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Xstrata Nickel boosts cobalt--nickel recycling production.

The new owners of Falconbridge will be inheriting a new Sudbury asset by next summer that's expected to boost their nickel and cobalt recycling business.

Construction began in September on a $21.4 million metal recycling plant at Xstrata Nickel's smelter complex that's expected to double the capacity of their existing recycling business.

In a Sept. 19 statement, Mike Romaniuk, vice-president of Sudbury operations, said the expansion allows the company to profitably take in a variety of feed stock and delivers a distinct competitive advantage in the metal recycling market.

"The demand for cobalt and nickel recycling has significantly increased in recent years due to high metal prices and rapid technological advances, and we will now be better able to meet this customer need."

Prior to the Xstrata takeover, Falcon-bridge already was one of the world's largest recyclers of electronic components and a major recycler in Sudbury, and among their global operations of secondary copper, nickel, gold, silver, platinium, palladium and lead. Xstrata Nickel spokesman Ian Hamilton says the company doesn't release input or production figures for competitive reasons.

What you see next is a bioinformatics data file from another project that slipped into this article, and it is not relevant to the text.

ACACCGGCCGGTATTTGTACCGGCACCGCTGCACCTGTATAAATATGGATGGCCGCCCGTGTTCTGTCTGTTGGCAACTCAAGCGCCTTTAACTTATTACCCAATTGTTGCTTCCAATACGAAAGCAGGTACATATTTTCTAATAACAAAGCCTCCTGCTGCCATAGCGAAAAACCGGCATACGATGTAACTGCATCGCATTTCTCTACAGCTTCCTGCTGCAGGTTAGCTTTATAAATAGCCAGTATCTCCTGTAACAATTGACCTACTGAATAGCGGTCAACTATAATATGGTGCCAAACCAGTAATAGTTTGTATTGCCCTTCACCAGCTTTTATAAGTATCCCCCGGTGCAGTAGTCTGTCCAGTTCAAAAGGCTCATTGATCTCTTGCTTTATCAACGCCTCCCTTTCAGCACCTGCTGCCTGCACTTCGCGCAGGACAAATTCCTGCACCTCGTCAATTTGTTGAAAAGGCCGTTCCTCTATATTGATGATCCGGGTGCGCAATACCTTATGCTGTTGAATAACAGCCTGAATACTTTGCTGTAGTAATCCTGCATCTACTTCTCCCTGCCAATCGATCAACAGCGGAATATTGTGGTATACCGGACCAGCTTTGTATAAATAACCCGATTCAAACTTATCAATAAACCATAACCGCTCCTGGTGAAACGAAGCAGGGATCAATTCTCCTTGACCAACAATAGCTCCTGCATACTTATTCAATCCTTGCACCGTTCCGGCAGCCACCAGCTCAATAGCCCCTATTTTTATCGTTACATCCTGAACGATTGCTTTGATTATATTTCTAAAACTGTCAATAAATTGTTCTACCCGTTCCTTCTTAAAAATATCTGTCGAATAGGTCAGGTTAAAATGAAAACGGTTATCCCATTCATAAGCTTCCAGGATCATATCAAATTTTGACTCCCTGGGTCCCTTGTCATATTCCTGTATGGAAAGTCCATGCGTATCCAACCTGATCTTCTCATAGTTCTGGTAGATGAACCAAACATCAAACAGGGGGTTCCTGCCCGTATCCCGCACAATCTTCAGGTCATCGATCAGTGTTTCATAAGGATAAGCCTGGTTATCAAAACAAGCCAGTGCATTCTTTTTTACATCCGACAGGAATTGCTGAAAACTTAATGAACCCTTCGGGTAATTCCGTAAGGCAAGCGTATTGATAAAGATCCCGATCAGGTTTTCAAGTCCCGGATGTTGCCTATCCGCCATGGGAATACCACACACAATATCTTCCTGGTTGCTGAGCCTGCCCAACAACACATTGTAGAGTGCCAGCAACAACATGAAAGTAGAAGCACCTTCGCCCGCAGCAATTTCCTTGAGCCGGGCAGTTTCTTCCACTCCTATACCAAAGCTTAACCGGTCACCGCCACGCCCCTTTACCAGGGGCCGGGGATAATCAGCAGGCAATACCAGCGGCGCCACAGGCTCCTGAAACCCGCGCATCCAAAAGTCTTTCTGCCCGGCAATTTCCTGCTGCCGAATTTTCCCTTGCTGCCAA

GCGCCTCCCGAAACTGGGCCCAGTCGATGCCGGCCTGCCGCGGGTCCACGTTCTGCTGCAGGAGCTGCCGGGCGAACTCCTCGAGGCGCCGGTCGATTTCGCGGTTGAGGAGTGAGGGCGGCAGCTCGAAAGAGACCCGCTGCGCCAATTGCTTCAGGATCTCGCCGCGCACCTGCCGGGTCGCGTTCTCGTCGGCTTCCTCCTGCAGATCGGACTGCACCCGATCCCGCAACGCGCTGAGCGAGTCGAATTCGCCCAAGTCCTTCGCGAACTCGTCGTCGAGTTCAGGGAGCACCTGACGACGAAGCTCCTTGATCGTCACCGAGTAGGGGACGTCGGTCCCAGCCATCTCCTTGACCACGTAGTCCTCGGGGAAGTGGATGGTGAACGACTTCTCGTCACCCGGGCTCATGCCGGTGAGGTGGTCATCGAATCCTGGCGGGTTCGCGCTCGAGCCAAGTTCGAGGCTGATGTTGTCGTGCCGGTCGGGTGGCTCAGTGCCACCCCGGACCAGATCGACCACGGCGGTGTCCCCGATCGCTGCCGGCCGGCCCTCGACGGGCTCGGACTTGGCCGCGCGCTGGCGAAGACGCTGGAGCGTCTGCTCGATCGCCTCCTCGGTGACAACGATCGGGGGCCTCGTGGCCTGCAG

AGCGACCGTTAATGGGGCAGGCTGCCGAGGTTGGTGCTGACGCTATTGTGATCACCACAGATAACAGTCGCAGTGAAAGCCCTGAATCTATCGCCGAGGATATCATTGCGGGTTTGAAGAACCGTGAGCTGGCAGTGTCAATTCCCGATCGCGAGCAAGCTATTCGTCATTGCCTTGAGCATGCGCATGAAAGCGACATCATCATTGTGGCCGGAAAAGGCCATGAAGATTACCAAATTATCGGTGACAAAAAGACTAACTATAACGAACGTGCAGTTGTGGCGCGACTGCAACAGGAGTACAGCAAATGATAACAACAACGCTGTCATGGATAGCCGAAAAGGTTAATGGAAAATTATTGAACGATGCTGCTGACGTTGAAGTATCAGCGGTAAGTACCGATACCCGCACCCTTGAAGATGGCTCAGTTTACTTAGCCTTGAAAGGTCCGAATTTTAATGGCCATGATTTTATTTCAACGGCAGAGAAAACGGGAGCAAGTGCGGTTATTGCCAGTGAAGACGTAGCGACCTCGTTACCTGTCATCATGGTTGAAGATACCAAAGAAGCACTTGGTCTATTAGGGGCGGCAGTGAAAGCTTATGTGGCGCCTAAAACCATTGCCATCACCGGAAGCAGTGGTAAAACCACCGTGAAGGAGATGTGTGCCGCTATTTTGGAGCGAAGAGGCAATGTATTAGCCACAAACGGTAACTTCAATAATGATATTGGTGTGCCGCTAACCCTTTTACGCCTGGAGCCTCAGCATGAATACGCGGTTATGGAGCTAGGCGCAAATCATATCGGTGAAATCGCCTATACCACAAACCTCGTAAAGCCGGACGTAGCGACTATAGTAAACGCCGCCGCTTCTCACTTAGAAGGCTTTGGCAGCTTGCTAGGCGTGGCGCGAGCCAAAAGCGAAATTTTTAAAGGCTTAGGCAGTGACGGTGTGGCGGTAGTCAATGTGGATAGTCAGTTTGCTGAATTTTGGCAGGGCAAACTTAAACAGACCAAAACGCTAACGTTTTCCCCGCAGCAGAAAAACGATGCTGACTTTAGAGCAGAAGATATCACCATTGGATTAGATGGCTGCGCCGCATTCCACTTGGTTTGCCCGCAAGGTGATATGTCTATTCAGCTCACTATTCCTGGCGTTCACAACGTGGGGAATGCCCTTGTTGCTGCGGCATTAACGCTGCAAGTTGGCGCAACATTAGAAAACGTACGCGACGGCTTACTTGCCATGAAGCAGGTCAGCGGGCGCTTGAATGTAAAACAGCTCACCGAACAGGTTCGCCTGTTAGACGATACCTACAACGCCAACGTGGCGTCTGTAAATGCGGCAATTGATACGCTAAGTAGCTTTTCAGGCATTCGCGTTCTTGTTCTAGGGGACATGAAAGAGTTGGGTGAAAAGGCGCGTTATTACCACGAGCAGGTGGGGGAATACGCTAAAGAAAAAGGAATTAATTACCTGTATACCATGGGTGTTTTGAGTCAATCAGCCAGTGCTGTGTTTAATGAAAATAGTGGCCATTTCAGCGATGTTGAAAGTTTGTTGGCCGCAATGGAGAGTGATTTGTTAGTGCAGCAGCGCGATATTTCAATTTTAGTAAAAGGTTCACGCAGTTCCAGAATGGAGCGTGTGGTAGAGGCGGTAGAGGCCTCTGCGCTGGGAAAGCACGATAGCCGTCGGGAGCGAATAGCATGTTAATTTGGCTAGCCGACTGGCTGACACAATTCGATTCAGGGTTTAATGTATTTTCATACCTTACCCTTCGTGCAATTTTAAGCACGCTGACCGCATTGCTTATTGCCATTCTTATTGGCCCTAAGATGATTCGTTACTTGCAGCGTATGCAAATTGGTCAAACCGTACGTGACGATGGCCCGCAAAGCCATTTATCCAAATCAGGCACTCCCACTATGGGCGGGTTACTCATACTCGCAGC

The project was given approval late last fall by the previous Falconbridge management. It is scheduled for commissioning next July.

The plant will be operated and maintained by smelter workers within their Sudbury commodity business unit. About 15 to 20 contracted workers will be used during construction.

Hamilton says cobalt and nickel-bearing materials taken from recycled goods such as batteries from computer and cell phones are separated through a proprietary process with the valuable metals extracted and put into the smelting process as feed stock.

Hamilton says high metal prices has increased the cost of producing today's technology which has increased the need for companies to recycle more of their product. "There's a demand to provide this feed for recycling."

Xstrata has received all the necessary environment permits following a detailed engineering and pilot-testing phase completed in mid-June.

The company has been recycling cobalt and nickel-bearing materials at their Sudbury smelter since 1981.

By IAN ROSS

Northern Ontario Business
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Author:Ross, Ian
Publication:Northern Ontario Business
Date:Oct 1, 2006
Words:338
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